The UN Science-Policy-Business Forum for the Environment (UN-SPBF) convened for a special session in parallel to the sixth session of the UN Environment Assembly (UNEA-6). The event highlighted the latest scientific research, examples of enabling policies, innovative financial instruments, and numerous illustrative cases of solutions and practices to spur more meaningful multistakeholder collaboration to tackle current and future challenges.

Meeting on 27 February 2024 in Nairobi, Kenya, the UN-SPBF’s Special Session explored how working in tandem, science, policy, and business can deliver environmental impacts while fostering social equity and intergenerational justice. The Earth Negotiations Bulletin (ENB) summary report of the meeting notes that speakers “imagined a world” where: net-negative financial flows amounting to trillions of dollars each year are invested in nature-based solutions (NbS); generative artificial intelligence (AI) bridges global knowledge gaps by supporting contextualized solutions at the local level; and technology mimics natural processes to develop genuinely biodegradable materials.

Outlining her expectations for the meeting, UN-SPBF Executive Secretary Shereen Zorba said Forum participants “hold the knowledge, power, and influence ‘to create the impact we desire and the world we want – one where the planet thrives, the people prosper, and no one is left behind.’”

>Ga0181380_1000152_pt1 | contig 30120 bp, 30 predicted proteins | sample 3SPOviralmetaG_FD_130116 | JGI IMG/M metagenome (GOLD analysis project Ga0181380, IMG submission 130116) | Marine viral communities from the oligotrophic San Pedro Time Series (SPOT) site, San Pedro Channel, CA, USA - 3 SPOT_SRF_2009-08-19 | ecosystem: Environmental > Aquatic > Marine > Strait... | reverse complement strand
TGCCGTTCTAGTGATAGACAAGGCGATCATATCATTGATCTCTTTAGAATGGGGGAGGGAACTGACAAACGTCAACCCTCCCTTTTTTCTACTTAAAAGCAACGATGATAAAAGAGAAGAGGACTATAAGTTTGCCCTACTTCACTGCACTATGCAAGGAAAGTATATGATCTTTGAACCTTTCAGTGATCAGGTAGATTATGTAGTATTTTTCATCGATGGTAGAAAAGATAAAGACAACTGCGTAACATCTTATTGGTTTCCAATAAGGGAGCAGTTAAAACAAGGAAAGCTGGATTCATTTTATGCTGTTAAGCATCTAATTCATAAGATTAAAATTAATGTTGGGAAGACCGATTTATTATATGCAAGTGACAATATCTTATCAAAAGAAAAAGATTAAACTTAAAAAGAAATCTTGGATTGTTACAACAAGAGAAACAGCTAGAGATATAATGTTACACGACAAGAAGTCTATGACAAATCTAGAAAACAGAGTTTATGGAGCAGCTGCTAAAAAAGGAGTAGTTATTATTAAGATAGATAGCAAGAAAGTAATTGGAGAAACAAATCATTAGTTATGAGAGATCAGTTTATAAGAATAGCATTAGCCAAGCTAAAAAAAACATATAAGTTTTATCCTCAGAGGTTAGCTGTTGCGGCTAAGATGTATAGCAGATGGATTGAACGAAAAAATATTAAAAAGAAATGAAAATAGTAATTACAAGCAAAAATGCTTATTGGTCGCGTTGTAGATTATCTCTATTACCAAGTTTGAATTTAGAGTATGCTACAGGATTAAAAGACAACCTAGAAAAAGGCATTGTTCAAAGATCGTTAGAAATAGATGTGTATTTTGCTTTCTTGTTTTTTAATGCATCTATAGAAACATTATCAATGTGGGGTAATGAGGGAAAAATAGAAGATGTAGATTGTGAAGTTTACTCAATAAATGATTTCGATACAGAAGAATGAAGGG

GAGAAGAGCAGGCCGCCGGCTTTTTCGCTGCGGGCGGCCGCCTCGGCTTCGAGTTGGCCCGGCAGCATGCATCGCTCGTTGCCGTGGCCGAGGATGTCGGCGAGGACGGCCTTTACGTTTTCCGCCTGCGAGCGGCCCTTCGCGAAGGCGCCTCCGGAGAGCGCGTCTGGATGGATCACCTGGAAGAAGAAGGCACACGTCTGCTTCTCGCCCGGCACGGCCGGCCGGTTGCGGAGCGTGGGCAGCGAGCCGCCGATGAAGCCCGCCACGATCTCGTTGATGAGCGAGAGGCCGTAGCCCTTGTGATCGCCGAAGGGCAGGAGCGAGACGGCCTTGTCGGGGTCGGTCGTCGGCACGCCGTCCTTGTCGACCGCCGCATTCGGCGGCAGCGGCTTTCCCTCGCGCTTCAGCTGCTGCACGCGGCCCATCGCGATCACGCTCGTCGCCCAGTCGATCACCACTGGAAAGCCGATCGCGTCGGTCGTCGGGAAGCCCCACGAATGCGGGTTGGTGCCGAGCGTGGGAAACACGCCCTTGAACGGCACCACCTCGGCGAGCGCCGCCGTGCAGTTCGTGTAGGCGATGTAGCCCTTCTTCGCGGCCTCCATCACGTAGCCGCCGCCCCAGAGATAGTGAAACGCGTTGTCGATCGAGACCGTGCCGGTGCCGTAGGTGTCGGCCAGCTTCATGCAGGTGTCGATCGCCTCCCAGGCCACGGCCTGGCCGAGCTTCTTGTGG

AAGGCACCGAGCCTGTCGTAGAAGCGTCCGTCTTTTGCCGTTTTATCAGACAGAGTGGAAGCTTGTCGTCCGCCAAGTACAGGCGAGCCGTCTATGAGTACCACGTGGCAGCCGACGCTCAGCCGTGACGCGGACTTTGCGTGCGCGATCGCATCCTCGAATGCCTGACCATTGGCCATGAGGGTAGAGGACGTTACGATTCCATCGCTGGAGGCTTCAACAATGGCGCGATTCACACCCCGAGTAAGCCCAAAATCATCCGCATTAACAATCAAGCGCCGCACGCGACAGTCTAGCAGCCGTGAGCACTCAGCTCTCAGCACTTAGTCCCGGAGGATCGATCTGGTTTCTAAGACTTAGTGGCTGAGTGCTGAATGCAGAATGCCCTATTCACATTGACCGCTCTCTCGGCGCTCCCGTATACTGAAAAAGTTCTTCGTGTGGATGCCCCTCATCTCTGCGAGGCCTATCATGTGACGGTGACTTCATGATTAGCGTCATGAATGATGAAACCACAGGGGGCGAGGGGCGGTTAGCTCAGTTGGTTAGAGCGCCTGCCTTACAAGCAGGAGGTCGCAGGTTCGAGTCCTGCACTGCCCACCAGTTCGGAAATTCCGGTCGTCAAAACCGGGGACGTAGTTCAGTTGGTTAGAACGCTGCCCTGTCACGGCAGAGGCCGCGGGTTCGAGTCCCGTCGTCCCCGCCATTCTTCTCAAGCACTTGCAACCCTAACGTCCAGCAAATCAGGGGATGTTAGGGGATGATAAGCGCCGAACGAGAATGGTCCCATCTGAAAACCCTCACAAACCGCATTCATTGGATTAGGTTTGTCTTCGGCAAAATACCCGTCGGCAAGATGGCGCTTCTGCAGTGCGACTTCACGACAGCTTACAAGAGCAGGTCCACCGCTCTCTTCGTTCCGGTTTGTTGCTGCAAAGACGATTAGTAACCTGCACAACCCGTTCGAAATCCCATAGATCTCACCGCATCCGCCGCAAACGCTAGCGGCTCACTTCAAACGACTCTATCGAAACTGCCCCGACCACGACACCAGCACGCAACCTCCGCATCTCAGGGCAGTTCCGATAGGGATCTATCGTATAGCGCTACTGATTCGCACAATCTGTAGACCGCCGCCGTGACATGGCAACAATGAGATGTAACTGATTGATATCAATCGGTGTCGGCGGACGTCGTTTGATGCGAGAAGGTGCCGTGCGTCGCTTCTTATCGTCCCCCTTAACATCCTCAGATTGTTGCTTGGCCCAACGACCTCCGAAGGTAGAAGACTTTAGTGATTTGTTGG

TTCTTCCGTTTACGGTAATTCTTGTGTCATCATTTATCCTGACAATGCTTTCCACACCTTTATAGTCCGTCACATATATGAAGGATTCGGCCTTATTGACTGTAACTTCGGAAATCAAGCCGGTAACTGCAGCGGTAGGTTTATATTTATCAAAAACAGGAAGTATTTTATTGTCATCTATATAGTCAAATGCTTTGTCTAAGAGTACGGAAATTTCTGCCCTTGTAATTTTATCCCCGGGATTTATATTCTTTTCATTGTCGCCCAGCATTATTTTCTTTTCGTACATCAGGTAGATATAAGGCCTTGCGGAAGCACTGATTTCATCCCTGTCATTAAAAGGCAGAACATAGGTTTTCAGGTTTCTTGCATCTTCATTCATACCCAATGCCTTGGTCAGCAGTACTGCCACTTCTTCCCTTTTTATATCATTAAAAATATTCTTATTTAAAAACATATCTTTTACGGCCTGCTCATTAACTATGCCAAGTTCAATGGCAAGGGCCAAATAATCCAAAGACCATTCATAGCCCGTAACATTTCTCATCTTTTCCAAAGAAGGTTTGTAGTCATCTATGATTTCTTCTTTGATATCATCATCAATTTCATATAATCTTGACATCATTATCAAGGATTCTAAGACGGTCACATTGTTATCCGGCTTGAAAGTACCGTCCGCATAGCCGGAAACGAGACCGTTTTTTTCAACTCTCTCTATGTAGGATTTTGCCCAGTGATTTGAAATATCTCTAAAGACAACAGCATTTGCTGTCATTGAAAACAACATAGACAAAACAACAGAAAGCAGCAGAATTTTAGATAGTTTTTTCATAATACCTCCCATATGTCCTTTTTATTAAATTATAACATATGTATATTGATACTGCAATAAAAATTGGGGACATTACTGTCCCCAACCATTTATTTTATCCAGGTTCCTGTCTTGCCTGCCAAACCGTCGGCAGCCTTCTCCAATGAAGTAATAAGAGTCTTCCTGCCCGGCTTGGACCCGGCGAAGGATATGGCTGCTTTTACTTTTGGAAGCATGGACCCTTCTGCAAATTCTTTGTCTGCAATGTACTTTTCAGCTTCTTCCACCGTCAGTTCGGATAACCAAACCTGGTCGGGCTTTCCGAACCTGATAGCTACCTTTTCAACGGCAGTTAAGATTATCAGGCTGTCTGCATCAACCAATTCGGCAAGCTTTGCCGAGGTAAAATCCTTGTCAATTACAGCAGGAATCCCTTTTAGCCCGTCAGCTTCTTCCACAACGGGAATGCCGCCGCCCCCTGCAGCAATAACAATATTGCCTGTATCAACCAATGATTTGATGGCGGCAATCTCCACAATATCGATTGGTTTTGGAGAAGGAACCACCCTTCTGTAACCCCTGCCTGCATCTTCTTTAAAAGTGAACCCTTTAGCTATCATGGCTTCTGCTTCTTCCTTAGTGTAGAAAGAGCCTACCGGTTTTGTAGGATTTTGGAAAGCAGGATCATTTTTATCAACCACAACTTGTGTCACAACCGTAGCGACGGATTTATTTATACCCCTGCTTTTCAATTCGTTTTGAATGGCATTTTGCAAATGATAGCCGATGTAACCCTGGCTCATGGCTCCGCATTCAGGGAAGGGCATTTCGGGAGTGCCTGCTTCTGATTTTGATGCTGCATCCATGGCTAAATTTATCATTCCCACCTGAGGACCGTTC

Representatives from governments, industry, finance, and civil society explored sector-wide transformations, economic and financial tools, and integrated early warning systems, sharing innovative ideas and lessons learned, to shape the discussions at UNEA-6 and beyond.

Speakers highlighted actionable strategies across sectors, including housing, mobility, energy, and food systems, with an emphasis on justice, equity, and sustainability. They emphasized the potential of sustainable consumption, circular economy, and resource efficiency to significantly reduce carbon emissions and promote environmental resilience.

On financial tools and market integrity to mobilize finance for NbS, participants called for quadrupling funding for NbS and other global environmental targets by 2050, enhancing the integrity of carbon markets, and promoting high-integrity mechanisms to support sustainable development and biodiversity conservation. They stressed the need for inclusive decision-making processes and empowering future generations to become agents of change.

Discussions further highlighted early warning systems and Early Warning for Environment as fundamental accelerators for achieving the 2030 Agenda for Sustainable Development.

The Forum concluded with calls for transformative actions, mindset shifts, and cooperation-based models to ensure a sustainable and equitable future for all, with speakers emphasizing the importance of personal commitment, leadership, and systemic changes to achieve environmental goals. [ENB Coverage of UN-SPBF at UNEA-6] [SDG Knowledge Hub Story on UNEA-6]